Civil Society, Media Collaborate to Create Nigerian Whistleblower Network


Nigerian civil society organisations and media houses have come together to collaborate to create the Whistleblower Network Nigeria (WNN) to, among other things, advocate for the review of legislative bills and regulatory provisions threatening press and Internet freedom in Nigeria.They also plan to collaborate with other relevant stakeholders to lobby for the enactment of a whistleblower protection law in Nigeria.

The network will also create and manage a secure, collaborative whistleblower website to be called

WNN also aims to increase access to information, collaborate on investigative reporting on corruption and human rights violation, and in building a secure trustworthy whistleblowing platform.

The Network was formed following a two-day joint media and civil society organisations meeting which took place in Lagos on April 11 and 12, 2017 and deliberated on issues and challenges of investigative journalism, policy and legislative threats to press freedom, freedom of expression online and creating a coalition.

Participants at the workshop expressed deep concern over extant laws which inhibit freedom of press, and the absence of coordinated stakeholder advocacy effort to lobby the National Assembly to revoke aspects of sedition, defamation and other related restrictive laws.

The coalition is a response to the corruption battle in Nigeria and comes at a good time since the whistleblower protection policy has been a topic of discussion in the Nigerian legal environment. WNN hopes to create a positive impact in the Nigerian media landscape.

To set the ground for a workable network, stakeholders made presentations on different issues that should help determine the nature of the coalition, its organigram and its modus operandi.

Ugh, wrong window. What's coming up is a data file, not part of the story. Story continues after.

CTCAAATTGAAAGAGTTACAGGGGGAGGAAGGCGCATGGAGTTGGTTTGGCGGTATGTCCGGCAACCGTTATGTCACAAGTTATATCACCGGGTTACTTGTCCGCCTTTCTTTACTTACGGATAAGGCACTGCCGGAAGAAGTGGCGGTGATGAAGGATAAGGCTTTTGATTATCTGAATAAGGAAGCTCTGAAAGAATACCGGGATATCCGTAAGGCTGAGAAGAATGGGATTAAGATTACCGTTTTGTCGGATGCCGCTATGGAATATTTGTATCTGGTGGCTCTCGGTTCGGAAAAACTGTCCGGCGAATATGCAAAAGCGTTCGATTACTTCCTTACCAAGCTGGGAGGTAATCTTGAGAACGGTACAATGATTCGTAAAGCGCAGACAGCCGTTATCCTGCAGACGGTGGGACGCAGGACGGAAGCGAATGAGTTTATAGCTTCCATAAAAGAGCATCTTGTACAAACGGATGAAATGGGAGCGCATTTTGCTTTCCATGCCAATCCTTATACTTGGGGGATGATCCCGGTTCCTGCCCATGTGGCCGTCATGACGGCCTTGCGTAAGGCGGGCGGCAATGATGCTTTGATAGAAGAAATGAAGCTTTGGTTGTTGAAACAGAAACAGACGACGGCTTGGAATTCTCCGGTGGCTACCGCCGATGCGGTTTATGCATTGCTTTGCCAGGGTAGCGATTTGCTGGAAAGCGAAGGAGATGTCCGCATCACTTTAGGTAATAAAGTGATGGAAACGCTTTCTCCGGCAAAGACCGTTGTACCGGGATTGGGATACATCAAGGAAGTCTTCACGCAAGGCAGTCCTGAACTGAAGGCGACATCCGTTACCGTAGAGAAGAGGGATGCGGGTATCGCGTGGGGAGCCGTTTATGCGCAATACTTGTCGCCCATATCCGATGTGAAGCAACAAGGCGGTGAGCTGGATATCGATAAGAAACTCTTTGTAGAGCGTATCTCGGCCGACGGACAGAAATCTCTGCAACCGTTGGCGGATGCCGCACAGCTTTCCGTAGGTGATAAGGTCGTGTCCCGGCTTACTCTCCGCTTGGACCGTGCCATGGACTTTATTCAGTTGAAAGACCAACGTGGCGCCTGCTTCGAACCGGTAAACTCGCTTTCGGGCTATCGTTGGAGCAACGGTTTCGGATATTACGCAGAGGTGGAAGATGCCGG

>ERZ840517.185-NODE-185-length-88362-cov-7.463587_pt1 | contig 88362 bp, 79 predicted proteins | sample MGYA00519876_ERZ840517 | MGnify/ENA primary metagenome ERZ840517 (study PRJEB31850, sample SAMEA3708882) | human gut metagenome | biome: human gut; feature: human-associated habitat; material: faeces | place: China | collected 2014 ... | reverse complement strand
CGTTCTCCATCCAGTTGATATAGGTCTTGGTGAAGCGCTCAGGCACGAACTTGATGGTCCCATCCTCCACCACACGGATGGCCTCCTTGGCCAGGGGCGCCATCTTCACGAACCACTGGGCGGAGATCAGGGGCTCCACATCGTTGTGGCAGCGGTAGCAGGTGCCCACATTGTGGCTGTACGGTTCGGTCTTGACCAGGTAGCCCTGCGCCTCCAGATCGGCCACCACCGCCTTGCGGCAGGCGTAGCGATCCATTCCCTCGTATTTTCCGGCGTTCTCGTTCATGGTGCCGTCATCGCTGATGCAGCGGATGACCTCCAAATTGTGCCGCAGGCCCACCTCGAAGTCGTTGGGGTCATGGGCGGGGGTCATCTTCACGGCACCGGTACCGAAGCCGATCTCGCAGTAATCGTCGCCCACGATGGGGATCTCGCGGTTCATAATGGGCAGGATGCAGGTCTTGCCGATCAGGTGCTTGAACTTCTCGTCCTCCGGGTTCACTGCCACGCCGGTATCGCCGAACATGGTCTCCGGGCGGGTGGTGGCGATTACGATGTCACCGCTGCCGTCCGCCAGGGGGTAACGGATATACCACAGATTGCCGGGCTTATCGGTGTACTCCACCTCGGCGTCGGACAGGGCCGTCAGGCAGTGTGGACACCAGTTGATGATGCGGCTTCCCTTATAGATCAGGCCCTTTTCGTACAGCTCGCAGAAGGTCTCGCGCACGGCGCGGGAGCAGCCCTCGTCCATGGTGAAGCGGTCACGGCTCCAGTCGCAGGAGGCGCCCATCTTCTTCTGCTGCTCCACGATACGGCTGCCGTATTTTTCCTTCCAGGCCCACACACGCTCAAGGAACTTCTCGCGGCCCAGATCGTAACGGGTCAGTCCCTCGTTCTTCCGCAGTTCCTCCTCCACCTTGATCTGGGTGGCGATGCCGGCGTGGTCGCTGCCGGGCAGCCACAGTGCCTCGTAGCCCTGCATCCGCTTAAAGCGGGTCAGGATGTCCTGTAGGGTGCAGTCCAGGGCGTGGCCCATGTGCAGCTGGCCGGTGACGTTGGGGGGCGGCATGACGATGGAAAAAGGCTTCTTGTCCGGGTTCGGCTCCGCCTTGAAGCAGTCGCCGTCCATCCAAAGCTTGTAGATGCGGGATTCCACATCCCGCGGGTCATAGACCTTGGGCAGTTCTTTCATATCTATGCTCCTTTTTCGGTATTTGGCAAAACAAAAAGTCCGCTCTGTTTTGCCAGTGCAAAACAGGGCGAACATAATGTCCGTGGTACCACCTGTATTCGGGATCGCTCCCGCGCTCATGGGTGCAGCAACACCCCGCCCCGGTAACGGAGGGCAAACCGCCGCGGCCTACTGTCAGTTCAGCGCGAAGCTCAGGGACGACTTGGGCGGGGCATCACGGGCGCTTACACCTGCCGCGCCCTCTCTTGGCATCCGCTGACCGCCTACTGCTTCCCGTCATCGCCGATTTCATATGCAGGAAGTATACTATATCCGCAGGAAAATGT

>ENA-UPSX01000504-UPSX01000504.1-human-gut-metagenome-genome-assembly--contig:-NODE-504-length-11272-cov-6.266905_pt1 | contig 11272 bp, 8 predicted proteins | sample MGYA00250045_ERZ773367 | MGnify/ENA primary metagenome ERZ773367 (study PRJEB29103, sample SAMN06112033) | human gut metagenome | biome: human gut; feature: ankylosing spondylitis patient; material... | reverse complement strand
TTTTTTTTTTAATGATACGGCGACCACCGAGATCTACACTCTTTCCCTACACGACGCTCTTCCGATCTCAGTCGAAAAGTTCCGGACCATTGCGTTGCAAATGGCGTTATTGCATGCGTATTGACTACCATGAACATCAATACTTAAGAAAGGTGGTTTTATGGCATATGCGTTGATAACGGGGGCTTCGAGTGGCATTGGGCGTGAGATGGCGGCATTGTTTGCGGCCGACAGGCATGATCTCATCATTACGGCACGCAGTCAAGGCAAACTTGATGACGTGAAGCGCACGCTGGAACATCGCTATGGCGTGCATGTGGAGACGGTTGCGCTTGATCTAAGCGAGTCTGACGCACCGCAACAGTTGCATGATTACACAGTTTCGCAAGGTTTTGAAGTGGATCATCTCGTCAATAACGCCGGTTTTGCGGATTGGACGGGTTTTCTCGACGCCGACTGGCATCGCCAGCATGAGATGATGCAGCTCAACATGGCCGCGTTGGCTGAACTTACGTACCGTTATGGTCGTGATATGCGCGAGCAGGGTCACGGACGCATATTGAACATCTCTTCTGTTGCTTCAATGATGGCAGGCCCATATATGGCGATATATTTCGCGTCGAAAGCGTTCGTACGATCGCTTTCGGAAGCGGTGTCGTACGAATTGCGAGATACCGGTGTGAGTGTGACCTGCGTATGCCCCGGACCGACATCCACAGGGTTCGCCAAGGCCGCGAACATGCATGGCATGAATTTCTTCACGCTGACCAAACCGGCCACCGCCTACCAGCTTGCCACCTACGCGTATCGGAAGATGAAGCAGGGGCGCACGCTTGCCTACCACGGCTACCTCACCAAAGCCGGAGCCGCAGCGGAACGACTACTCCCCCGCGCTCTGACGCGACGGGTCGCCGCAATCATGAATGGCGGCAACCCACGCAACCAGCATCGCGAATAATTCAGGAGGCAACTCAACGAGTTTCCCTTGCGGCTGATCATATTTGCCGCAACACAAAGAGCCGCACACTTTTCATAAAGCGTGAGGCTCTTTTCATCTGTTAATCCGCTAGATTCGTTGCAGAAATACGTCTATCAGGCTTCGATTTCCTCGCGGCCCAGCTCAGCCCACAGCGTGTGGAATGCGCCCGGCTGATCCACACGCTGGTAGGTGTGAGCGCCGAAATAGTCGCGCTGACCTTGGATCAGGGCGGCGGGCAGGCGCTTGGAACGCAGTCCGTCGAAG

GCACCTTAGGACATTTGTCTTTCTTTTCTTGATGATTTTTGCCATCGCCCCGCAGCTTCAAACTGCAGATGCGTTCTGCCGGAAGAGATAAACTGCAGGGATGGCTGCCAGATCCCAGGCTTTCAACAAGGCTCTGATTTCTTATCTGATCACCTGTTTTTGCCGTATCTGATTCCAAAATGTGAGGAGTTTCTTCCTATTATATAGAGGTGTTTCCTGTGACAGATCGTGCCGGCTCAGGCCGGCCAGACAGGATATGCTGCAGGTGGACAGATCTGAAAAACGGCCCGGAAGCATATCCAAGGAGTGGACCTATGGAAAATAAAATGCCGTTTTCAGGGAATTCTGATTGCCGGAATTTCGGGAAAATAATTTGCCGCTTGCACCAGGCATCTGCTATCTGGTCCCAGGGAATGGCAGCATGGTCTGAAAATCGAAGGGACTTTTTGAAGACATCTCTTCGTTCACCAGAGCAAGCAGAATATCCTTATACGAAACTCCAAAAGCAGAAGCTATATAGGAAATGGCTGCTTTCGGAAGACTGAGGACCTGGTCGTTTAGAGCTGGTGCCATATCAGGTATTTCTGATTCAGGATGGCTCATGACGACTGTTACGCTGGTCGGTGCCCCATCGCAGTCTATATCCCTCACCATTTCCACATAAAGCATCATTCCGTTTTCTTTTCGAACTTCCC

Dapo Olorunyomi, of Premium Times Centre for Investigative Journalism (PTCIJ) gave the motivation for the creation of the network saying that in August 2016, it became clear to PTCIJ that if Nigerian journalism was going to make any headway, it would need to understand how journalists can interface with CSOs in a more purposeful collaboration.

He added that the Centre discovered that it was not enough that the press carries out its consequential job that gives substance to democracy in Nigeria, but that it is also important that there is a twin end to the job in the form of advocacy.

Edetaen Ojo, Executive Director of Media Rights Agenda (MRA) gave a presentation in which he shared MRA’s experience of forming and managing the Freedom of Information Coalition (FOIC) pointing out the activities MRA carried out that ensured the success of the FOIC in its advocacy for the passage of the FOI Act.

Mrs. Motunrayo Alaka, Executive Director of Wole Soyinka Centre for Investigative Journalism (WSCIJ) also gave insight into the formation and operations of the Nigerian Investigative Journalism Network (NIJN). The NIJN was established with the aim to mainstream investigative journalism, create a culture of intensive fact based and ethical reporting, provide access and facility building through professional materials, create a consciousness of investigative reporting in newsrooms, and encourage mentoring between different levels. She expatiated on its initial challenges and how WSCIJ overcame them.

Irving Huerta and Marcel Oomens also made presentations on “How to organize a joint whistleblowing initiative” drawing from the establishment, operations, strengths, weaknesses etc. of two such initiatives: Mexicoleaks and Publeaks.

Other participants also gave presentation with suggestions on how to optimally mange the proposed coalition.

A SWOT (Strength, Weakness, Opportunities, and Threats) analysis of membership of the Network was carried out by participants.

Stakeholders who participated at the two-day meeting include the Wole Soyinka Centre for Investigative Journalism, Committee to Protect Journalists, Nigerian Union of Journalists, the International Centre for Investigative Reporting, Media Rights Agenda, Premium Times Center for Investigative Journalism and the International Press Centre among others.

It has also created a googlegroup listserv for interested members of the public to join in discussions around protection for whistleblowers and freedom of expression, share information and experiences, and carryout advocacy among other things.

Premium Times Centre for Investigative Journalism (PTCIJ) convened the meeting on whistle blowing and Media/CSOs Coalition Building, with support from Free Press Unlimited (FPU), a Dutch non-governmental organization.